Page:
The following article aims to answer the question: “How do we experience weather and qi?” Answering this question addresses two problems: Both the phenomena of weather and qi elude classic phenomenological paradigms such as thing-perception and Dasein, brought forth by Edmund Husserl and Martin Heidegger, respectively. If phenomenology is concerned with giving an account of experience starting with the “things themselves,” weather and qi necessitate a different phenomenological paradigm, which comprehensively accounts for the experience of both. This article demonstrates that (...)
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  7. Leibliches Üben als Teil einer philosophischen Lebenskunst: Die Verkörperung von Kata in den japanischen Wegkünsten.Leon Krings - 2017 - European Journal of Japanese Philosophy 2:179-197.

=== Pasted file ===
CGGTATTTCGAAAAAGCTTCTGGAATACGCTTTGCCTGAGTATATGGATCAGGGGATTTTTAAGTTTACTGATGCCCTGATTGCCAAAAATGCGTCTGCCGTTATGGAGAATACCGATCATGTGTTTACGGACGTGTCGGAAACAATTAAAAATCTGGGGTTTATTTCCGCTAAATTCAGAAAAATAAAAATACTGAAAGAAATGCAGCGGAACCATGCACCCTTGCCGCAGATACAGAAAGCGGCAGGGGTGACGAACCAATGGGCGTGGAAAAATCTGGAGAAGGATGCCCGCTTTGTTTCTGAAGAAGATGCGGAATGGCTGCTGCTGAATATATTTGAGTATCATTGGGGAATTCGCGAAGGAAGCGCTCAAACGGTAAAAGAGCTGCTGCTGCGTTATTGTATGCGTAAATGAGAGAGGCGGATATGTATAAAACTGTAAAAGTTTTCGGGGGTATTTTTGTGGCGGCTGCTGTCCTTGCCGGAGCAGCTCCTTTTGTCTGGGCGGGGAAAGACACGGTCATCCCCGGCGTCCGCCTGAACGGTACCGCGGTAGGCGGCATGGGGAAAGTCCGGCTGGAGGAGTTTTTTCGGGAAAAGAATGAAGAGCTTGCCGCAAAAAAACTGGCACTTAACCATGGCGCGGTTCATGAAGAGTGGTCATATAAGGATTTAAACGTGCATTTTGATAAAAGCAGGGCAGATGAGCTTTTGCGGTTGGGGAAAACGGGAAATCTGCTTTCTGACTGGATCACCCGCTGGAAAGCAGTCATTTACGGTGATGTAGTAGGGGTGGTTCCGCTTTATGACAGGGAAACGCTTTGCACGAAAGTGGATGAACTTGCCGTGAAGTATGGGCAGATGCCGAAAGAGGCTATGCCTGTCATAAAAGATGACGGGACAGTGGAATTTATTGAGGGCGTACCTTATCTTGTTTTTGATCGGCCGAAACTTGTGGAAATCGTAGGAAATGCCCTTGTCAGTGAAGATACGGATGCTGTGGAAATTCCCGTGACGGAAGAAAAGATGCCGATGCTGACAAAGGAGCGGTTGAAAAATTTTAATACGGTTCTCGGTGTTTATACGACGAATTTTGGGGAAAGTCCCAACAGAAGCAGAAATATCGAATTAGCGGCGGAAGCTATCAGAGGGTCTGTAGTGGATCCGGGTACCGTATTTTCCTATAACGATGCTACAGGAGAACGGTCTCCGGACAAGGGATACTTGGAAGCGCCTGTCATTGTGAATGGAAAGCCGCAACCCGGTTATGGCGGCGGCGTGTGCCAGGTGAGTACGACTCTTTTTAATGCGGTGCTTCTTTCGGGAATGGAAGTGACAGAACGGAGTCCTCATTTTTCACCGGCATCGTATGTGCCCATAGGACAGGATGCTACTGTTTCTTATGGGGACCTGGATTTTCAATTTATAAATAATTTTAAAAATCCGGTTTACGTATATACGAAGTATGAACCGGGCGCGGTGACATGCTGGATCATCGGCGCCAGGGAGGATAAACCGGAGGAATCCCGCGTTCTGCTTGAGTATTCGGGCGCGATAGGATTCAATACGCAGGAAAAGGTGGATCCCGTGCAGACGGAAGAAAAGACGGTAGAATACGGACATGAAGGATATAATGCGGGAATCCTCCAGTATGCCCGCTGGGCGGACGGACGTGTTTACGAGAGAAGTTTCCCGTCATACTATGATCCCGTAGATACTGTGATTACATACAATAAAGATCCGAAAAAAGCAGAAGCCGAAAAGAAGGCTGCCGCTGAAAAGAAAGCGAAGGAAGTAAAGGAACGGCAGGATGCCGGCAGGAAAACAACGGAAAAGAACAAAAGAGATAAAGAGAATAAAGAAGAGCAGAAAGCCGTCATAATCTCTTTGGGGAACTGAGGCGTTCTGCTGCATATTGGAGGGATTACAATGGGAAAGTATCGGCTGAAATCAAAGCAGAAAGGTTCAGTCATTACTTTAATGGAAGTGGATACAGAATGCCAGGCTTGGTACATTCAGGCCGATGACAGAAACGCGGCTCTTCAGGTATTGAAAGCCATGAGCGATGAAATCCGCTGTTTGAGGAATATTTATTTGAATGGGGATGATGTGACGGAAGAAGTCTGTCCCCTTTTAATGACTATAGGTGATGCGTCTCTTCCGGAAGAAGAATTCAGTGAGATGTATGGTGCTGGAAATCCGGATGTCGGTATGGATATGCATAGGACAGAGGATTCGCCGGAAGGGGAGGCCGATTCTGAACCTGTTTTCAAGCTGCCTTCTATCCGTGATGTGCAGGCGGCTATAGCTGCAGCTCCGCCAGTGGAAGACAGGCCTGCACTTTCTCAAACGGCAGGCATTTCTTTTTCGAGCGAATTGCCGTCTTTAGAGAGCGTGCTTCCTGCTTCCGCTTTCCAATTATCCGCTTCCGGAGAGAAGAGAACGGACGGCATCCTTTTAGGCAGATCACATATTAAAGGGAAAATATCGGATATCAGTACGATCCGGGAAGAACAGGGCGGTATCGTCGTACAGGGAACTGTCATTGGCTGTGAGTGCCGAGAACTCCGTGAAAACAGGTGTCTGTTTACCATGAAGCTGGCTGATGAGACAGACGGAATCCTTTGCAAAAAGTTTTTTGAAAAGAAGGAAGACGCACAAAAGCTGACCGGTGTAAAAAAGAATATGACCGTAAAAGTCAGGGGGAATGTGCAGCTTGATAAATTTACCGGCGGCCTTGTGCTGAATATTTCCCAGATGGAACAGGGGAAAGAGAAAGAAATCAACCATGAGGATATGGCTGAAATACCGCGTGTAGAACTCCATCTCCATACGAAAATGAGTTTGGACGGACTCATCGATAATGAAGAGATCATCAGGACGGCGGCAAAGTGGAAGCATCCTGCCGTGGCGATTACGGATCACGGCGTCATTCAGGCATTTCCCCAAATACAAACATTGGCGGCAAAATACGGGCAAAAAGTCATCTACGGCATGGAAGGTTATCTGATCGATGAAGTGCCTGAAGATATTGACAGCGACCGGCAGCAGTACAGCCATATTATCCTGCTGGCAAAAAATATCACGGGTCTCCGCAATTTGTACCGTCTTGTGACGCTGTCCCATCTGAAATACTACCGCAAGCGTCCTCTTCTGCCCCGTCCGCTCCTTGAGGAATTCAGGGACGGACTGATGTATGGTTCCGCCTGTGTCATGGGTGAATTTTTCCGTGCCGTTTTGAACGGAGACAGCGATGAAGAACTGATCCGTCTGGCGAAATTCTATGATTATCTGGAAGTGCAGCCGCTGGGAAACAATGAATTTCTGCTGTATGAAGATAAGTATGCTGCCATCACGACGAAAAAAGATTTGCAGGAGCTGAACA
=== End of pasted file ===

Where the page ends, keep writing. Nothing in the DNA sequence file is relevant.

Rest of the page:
In this paper, I try to show how Japanese practices of self-cultivation found in the so-called “ways” can be interpreted as embodied forms of “caring for oneself ” and, therefore, as part of a philosophical Lebenskunst or art of living. To this end, I refer to phenomenological accounts of the body as well as to a unique notion of practice found in the writings of Dōgen Kigen, a thirteenth-century Japanese Zen master. Central to this essay is a concern with embodying (...)
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  8. Review of Erfahrungen des ki. Leibessphäre, Atmosphäre, Pansphäre. [REVIEW]Leon Krings - 2017 - European Journal of Japanese Philosophy 2:333-336.
  9. Merleau-Ponty and Nishida: "Interexpression" As Motor-Perceptual Faith.Adam Loughnane - 2017 - Philosophy East and West 67 (3):710-737.